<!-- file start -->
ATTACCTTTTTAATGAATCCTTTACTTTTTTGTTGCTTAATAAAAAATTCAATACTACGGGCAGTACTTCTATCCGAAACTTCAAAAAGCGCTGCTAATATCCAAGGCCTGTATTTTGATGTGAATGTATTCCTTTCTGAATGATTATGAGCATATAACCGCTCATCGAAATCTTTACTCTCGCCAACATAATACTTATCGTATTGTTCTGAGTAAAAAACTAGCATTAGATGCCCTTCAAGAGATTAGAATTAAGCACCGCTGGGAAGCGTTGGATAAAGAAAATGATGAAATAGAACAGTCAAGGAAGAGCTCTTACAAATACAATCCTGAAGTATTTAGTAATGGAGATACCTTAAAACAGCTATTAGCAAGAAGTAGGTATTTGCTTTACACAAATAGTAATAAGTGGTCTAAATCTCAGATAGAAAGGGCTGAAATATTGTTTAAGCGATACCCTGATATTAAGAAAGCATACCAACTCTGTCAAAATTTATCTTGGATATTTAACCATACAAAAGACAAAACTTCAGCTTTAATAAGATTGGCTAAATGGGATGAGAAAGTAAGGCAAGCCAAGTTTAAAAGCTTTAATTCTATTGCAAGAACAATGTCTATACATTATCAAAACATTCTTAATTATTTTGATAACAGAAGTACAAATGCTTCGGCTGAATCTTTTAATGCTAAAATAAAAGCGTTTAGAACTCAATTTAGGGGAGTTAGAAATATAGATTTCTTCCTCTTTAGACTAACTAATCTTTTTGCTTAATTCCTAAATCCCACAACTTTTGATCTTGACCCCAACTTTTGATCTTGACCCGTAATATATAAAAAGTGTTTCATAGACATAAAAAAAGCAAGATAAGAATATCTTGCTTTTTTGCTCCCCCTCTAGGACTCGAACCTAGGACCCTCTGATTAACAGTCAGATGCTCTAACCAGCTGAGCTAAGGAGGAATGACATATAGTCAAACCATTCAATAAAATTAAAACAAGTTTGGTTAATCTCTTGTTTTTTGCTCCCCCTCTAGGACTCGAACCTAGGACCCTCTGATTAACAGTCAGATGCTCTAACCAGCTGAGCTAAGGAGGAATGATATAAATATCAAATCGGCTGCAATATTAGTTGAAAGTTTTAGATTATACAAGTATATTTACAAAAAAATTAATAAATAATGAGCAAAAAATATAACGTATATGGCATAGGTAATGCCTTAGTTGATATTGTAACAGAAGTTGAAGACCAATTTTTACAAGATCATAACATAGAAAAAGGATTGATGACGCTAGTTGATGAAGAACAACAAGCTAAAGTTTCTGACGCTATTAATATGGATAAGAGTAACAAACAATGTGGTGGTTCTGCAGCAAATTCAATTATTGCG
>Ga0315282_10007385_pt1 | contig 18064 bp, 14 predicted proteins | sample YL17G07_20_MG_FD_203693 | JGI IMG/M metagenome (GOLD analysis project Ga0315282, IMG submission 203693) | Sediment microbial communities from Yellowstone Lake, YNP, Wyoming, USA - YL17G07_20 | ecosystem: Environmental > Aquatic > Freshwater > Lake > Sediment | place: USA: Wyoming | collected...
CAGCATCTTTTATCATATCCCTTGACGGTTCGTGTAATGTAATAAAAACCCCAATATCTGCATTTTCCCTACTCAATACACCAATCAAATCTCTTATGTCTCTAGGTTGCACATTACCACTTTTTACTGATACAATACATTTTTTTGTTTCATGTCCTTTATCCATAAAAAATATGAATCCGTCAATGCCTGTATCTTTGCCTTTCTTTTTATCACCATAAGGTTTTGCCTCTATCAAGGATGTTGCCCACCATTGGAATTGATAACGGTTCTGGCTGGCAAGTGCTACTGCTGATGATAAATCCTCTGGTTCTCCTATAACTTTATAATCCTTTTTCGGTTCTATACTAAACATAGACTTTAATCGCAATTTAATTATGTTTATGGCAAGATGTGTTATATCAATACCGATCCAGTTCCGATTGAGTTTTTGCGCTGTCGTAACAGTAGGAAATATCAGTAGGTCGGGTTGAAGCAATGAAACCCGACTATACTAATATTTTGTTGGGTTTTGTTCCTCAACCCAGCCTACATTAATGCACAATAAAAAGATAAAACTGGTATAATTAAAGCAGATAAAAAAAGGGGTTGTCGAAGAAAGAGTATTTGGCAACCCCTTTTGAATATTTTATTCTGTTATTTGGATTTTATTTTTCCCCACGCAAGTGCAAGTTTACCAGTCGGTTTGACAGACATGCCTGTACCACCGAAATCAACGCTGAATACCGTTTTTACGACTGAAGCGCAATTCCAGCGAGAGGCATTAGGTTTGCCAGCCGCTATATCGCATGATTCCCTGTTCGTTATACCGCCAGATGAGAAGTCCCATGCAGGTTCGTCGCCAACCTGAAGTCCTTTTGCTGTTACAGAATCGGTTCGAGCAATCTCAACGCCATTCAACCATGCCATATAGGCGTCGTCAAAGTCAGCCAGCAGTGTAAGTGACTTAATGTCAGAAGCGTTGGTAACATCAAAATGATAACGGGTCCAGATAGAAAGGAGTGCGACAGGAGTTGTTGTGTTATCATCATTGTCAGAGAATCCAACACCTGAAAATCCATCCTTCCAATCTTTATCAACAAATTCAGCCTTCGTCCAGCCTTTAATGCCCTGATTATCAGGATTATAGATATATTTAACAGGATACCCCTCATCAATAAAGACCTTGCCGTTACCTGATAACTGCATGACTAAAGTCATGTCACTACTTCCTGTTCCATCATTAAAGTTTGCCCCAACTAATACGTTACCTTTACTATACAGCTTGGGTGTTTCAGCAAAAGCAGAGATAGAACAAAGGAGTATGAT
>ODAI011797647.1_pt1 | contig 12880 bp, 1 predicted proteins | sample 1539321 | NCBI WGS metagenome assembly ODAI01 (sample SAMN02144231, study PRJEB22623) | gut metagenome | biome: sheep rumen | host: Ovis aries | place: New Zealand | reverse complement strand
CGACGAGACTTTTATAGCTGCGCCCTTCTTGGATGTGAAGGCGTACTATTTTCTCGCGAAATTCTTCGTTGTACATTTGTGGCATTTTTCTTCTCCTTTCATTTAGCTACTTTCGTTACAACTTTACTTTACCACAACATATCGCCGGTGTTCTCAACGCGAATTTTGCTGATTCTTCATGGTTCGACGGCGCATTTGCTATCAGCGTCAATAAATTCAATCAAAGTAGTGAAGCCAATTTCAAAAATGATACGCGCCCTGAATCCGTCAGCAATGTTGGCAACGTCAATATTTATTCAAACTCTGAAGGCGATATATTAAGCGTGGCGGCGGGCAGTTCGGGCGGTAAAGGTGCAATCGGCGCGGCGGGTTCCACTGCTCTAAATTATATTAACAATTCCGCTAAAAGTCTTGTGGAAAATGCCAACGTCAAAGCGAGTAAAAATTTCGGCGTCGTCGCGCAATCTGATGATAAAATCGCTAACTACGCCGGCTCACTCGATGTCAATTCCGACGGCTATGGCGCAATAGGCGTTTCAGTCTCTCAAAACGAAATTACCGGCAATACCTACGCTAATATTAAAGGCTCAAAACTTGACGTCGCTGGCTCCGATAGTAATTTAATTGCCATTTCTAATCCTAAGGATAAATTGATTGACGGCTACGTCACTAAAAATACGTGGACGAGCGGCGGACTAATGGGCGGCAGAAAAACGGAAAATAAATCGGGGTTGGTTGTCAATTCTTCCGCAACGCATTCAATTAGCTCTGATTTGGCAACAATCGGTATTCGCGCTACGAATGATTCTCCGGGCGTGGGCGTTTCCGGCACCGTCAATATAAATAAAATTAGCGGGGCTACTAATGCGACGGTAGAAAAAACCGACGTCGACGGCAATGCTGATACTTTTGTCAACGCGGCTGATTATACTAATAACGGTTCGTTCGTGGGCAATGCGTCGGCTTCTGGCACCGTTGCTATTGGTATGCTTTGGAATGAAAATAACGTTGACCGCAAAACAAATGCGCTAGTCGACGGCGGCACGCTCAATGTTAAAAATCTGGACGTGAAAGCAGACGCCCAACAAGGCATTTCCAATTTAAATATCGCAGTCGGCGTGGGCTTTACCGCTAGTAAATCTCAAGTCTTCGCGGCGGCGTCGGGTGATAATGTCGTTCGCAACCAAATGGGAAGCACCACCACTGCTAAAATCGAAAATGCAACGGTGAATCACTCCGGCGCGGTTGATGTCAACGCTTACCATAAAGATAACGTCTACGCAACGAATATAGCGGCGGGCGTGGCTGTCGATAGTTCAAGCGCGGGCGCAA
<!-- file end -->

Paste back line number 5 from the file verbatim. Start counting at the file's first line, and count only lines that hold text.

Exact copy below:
CGACGAGACTTTTATAGCTGCGCCCTTCTTGGATGTGAAGGCGTACTATTTTCTCGCGAAATTCTTCGTTGTACATTTGTGGCATTTTTCTTCTCCTTTCATTTAGCTACTTTCGTTACAACTTTACTTTACCACAACATATCGCCGGTGTTCTCAACGCGAATTTTGCTGATTCTTCATGGTTCGACGGCGCATTTGCTATCAGCGTCAATAAATTCAATCAAAGTAGTGAAGCCAATTTCAAAAATGATACGCGCCCTGAATCCGTCAGCAATGTTGGCAACGTCAATATTTATTCAAACTCTGAAGGCGATATATTAAGCGTGGCGGCGGGCAGTTCGGGCGGTAAAGGTGCAATCGGCGCGGCGGGTTCCACTGCTCTAAATTATATTAACAATTCCGCTAAAAGTCTTGTGGAAAATGCCAACGTCAAAGCGAGTAAAAATTTCGGCGTCGTCGCGCAATCTGATGATAAAATCGCTAACTACGCCGGCTCACTCGATGTCAATTCCGACGGCTATGGCGCAATAGGCGTTTCAGTCTCTCAAAACGAAATTACCGGCAATACCTACGCTAATATTAAAGGCTCAAAACTTGACGTCGCTGGCTCCGATAGTAATTTAATTGCCATTTCTAATCCTAAGGATAAATTGATTGACGGCTACGTCACTAAAAATACGTGGACGAGCGGCGGACTAATGGGCGGCAGAAAAACGGAAAATAAATCGGGGTTGGTTGTCAATTCTTCCGCAACGCATTCAATTAGCTCTGATTTGGCAACAATCGGTATTCGCGCTACGAATGATTCTCCGGGCGTGGGCGTTTCCGGCACCGTCAATATAAATAAAATTAGCGGGGCTACTAATGCGACGGTAGAAAAAACCGACGTCGACGGCAATGCTGATACTTTTGTCAACGCGGCTGATTATACTAATAACGGTTCGTTCGTGGGCAATGCGTCGGCTTCTGGCACCGTTGCTATTGGTATGCTTTGGAATGAAAATAACGTTGACCGCAAAACAAATGCGCTAGTCGACGGCGGCACGCTCAATGTTAAAAATCTGGACGTGAAAGCAGACGCCCAACAAGGCATTTCCAATTTAAATATCGCAGTCGGCGTGGGCTTTACCGCTAGTAAATCTCAAGTCTTCGCGGCGGCGTCGGGTGATAATGTCGTTCGCAACCAAATGGGAAGCACCACCACTGCTAAAATCGAAAATGCAACGGTGAATCACTCCGGCGCGGTTGATGTCAACGCTTACCATAAAGATAACGTCTACGCAACGAATATAGCGGCGGGCGTGGCTGTCGATAGTTCAAGCGCGGGCGCAA